Ruff King delivered groceries in town. Mothers would call the grocery store they traded at by 10 a.m. and order their groceries for the day. Ruff would pickup at the four grocery stores and deliver the groceries to the homes. In the summer, he used horses and a 4-wheel wagon. In the winter, he used his truck. Roger and I would often help him in the summer. We would enter the store and pick up the filled wooden crates with the customer’s name on them and take them to the wagon.  Then, as Ruff traveled the town delivering the groceries, we would take turns at each house. We would carry the box of groceries into the home, empty the groceries onto the table, visit with the lady, in case she wanted to give us a cookie, pick up the empty crate and snap it so it would collapse and go flat. Then it was back to the wagon and onto the next house.   Ruff gave us each a dime each day we helped and occasionally a treat of a bottle of pop. 

In later years, I would cover for Roger on his evening paper route when he was out of town or sick. 

Roger was a year older and the first one to turn his bicycle into a car. He got a 1937 blue four-door Chevy. If we gathered enough friends and each gave him a quarter for gas, he would drive us to Detroit Lakes for a Dairy Queen, an A&W Root Beer,  or to stand by the fence outside the roller rink and try to talk girls into stopping to talk as they skated by. Occasionally we were successful, but that’s another story.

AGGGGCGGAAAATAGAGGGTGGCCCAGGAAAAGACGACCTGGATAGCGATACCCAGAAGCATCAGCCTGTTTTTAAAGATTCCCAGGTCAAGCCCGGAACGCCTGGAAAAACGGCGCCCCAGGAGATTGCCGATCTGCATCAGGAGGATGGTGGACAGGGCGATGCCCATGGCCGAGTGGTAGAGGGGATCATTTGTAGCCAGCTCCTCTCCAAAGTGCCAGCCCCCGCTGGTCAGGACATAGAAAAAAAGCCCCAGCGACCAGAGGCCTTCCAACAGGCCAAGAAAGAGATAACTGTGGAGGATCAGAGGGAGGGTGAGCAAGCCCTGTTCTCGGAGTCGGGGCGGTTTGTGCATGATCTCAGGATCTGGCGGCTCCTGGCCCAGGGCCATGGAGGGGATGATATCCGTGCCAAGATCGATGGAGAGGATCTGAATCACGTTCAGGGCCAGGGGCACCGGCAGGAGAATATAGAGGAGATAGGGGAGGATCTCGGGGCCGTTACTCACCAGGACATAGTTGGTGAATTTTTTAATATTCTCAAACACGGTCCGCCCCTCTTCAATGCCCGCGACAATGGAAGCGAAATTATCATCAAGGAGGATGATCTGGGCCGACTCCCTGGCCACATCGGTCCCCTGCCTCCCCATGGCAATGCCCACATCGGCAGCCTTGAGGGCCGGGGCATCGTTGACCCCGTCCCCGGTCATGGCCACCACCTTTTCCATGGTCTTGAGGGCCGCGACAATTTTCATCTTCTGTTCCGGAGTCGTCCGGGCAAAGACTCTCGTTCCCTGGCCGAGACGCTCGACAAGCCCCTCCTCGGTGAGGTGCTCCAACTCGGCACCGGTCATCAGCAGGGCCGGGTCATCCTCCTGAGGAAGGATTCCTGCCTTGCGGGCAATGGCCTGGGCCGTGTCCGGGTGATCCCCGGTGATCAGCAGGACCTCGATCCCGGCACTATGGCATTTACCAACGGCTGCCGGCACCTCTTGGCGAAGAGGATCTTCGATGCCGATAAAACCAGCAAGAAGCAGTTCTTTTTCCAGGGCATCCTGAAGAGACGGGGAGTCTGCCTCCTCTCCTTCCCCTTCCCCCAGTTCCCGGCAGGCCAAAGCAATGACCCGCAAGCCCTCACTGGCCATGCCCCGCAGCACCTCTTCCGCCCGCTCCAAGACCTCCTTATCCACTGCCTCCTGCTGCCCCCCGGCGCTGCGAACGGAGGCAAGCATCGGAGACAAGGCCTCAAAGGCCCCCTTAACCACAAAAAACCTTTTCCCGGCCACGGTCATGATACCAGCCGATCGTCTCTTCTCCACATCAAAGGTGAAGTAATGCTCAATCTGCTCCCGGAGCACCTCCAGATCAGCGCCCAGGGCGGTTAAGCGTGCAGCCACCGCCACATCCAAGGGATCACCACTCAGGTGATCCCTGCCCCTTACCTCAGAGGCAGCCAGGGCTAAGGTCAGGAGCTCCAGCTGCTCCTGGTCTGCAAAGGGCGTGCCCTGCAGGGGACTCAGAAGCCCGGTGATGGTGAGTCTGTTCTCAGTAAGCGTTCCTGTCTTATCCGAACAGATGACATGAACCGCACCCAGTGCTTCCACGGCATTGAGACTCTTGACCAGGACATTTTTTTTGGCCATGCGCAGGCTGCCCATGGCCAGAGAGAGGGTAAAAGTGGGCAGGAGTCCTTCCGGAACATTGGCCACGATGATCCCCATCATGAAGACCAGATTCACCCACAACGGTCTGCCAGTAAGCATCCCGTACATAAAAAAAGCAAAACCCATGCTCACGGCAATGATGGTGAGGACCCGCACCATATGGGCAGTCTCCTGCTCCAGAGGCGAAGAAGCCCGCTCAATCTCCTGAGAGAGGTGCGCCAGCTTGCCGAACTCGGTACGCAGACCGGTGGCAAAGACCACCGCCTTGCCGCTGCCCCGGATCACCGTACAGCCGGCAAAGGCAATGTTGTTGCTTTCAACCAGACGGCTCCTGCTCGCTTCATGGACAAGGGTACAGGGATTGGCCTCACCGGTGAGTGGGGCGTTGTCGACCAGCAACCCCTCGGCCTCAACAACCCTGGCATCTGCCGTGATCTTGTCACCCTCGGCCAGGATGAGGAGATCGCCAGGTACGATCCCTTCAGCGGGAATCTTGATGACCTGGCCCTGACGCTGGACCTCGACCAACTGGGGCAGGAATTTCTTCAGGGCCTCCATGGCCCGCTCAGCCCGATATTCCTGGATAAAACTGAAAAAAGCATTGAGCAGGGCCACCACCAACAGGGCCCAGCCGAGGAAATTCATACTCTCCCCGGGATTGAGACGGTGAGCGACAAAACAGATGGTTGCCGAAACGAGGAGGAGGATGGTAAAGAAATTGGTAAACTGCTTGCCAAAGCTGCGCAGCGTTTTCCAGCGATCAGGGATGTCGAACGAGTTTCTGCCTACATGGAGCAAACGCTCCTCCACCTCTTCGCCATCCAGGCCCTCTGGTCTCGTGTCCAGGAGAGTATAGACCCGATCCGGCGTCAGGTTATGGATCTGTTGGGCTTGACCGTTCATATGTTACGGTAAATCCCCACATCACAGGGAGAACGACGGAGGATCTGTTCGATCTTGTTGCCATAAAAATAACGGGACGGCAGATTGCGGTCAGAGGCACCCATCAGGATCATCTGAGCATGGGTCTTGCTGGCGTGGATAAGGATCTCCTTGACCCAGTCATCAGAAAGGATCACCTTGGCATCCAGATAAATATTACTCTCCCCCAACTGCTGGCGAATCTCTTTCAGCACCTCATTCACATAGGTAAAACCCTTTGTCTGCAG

Roger became a school teacher and his first job was in Lake Park in about 1961-62. He and his wife, Karen lived in Lake Park. When they needed a babysitter, they often used high school student and farm girl, Karen Nelson. The same Karen Nelson and I met several years later in Nov. 1973, and are still married (48 years) after putting two families together the following year. 

This column is maybe a little personal, but we town kids all had an easy time.  Cutting grass, weeding the garden, shoveling snow, doing the dishes,  helping with Saturday house cleaning, mowing the lawn (including the two grandmothers), were about the only chores we had. No serious work until we were 15-16 and found summer jobs.

Delta Daggett

My grandmothers lived three-to-four blocks from our house. Dad had a reel type power lawnmower that was very heavy for a 9-11-year-old skinny kid to lift­—all steel, no aluminum or plastic in those days. I found a board and would place my wagon in a ditch and put the board in place and the steer the mower onto the wagon, then pull the wagon with my bicycle.   When I arrived at my grandma’s I would tip the wagon over to unload. 

I also spent time playing baseball and learning to run when we were almost caught doing something we should not have been doing.  One friend learned to run so fast that the game warden no longer chased him. One time, when he came home, he walked into the kitchen and there was the game warden and his mother drinking coffee at the kitchen table. They were waiting for him to come home. No name will be revealed but he did spend much of his working life in area law enforcement.